I wish to order some, cheapest as possible but with biggest capacities possible.
I liberate all of mine from old laptop batteries, effectively I get them for free, but these are unprotected cells. Capacities are typically between 1600 and 2500 mAh, depending on the age of the battery.
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RogerClark
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Re: Low cost battery supply.

Post by RogerClark » Mon Dec 07, 2015 12:09 am

Hi Andy,

I had an old laptop battery, but when I measured the voltage it was virtually zero :-(

I guess I could take the pack apart and see whats inside and whether any of the cells are OK, but I'd still need some way to change the cells unless the battery pack contains the electronics.

So I think at least to start with I'll take a punt on the mobile phone power pack thingy.

If it is very low capacity, I'm going to complain to the eBay vendor and either get a refund or they get a black mark ;-)
But if its 1000mAh, I'll probably just accept it as a £4 is a fair price for that capacity

PS. I also have a solar torch thingy, and that just contains a large NiCad button cell. I'm not sure what capacity it is, but I'm going to use it as a BLE beacon with a nRF51822.

However when I last checked it, the battery was flat because I'd left it in a cupboard, but hopefully a few hours in the sun should fix that !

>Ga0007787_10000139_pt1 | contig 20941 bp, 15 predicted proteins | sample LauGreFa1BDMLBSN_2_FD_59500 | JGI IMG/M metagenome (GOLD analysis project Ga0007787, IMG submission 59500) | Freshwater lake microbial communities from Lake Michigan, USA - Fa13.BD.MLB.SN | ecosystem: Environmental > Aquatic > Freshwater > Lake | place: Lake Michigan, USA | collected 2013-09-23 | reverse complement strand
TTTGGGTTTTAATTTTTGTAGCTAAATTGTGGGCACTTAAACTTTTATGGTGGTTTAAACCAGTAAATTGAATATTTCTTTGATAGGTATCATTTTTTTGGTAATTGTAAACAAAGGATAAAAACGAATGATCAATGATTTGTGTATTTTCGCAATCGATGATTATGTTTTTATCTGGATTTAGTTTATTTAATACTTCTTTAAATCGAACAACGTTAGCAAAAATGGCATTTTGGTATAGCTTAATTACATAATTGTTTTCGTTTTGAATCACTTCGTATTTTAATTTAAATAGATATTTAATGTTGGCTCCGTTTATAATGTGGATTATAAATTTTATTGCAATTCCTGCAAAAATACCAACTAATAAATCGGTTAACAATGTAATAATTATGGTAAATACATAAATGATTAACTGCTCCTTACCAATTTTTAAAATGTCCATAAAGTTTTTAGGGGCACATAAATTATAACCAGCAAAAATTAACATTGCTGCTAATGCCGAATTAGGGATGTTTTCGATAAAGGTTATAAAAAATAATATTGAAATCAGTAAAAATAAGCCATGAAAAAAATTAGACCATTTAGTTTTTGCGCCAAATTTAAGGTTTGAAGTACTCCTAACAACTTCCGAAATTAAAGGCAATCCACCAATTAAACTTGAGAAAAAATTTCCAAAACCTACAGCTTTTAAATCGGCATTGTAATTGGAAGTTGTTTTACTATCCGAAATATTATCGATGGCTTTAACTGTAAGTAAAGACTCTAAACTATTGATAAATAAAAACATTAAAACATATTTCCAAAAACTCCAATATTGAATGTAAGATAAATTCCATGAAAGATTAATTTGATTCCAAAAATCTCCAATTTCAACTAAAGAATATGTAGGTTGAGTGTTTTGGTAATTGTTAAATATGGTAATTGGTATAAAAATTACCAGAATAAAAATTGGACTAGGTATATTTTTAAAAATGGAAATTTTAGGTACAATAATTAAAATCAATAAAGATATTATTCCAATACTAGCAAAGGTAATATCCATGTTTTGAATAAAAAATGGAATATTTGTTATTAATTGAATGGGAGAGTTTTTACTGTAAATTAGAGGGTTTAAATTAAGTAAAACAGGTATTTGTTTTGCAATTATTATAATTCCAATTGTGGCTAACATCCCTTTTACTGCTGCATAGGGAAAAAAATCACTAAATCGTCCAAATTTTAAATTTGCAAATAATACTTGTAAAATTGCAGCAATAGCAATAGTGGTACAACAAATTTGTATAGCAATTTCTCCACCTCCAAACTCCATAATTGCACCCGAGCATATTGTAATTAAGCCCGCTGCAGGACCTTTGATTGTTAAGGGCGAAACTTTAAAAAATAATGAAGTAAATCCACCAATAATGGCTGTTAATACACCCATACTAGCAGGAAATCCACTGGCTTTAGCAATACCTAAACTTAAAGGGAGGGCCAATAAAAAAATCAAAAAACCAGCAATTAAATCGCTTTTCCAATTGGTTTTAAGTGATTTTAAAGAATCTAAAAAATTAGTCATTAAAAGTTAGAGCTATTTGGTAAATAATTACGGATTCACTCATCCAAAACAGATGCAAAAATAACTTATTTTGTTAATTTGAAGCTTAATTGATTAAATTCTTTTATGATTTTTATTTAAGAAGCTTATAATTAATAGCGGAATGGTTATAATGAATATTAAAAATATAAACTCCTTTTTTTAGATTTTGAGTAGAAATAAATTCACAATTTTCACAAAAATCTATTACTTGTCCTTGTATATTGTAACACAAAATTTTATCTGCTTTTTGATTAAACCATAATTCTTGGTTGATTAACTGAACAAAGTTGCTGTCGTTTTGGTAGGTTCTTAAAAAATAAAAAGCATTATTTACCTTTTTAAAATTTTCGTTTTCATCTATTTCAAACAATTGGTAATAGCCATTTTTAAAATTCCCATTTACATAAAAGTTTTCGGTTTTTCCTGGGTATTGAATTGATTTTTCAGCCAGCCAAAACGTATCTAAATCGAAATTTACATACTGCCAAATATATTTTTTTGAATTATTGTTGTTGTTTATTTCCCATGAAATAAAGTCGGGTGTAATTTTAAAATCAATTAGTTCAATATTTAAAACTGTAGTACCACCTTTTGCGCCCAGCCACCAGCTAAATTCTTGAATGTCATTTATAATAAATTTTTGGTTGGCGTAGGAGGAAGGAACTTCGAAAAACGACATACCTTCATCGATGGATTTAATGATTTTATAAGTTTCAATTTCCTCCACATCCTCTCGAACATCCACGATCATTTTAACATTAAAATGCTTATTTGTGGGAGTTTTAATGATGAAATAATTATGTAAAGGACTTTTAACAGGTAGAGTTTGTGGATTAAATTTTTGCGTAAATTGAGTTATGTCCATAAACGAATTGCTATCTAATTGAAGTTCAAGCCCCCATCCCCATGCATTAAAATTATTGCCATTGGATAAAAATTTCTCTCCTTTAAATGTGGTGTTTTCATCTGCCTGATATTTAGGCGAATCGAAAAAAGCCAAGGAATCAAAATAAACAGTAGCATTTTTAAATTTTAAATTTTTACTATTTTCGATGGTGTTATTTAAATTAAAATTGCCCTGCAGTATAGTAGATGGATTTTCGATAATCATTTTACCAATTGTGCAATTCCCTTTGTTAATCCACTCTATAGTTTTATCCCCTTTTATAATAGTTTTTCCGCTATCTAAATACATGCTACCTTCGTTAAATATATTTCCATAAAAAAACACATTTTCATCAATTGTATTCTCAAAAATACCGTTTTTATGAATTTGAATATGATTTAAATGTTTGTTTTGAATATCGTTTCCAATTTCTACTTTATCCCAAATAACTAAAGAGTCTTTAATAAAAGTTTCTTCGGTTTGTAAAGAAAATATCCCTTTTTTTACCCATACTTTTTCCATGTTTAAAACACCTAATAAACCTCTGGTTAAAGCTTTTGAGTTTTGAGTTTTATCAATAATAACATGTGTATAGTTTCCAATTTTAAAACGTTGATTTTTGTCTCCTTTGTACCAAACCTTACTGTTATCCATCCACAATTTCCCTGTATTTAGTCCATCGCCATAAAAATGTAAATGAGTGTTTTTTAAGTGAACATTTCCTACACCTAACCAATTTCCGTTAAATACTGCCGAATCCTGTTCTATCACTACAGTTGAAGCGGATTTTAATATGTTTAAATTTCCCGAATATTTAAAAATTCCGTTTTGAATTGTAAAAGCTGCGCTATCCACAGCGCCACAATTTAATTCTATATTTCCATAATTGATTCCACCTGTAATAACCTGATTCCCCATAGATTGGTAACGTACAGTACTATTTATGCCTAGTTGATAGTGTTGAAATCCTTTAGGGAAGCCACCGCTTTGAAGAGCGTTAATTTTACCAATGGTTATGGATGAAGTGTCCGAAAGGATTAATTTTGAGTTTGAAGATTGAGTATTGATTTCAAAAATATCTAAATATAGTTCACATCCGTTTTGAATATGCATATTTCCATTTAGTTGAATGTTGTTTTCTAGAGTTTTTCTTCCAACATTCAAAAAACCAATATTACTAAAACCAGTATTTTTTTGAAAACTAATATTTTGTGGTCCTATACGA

(PS. Its not actually sunny here today - which is abnormal .... but its probably bright enough to charge )

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Re: Low cost battery supply.

Post by ahull » Mon Dec 07, 2015 1:40 am

If you don't fancy the Hack I detailed, you can pick up a charger for the cells for pennies.

The fact that the laptop battery has zero voltage doesn't mean any of the cells are bad, simply that the charge protection circuit has kicked on. If you pull the thing apart (carefully), then you will probably find most if not all of the cells are fine. Do take a little care with the unprotected cells though, read my Hackaday posts for some safety tips. They are not particularly dangerous, so long as you don't do anything silly.
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martinayotte
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Re: Low cost battery supply.

Post by martinayotte » Mon Dec 07, 2015 2:00 am

I've decided to order those, but please, tell me if there is better offer ...

http://www.ebay.ca/itm/4pcs-3-7V-18650- ... Sw4UtWRrdL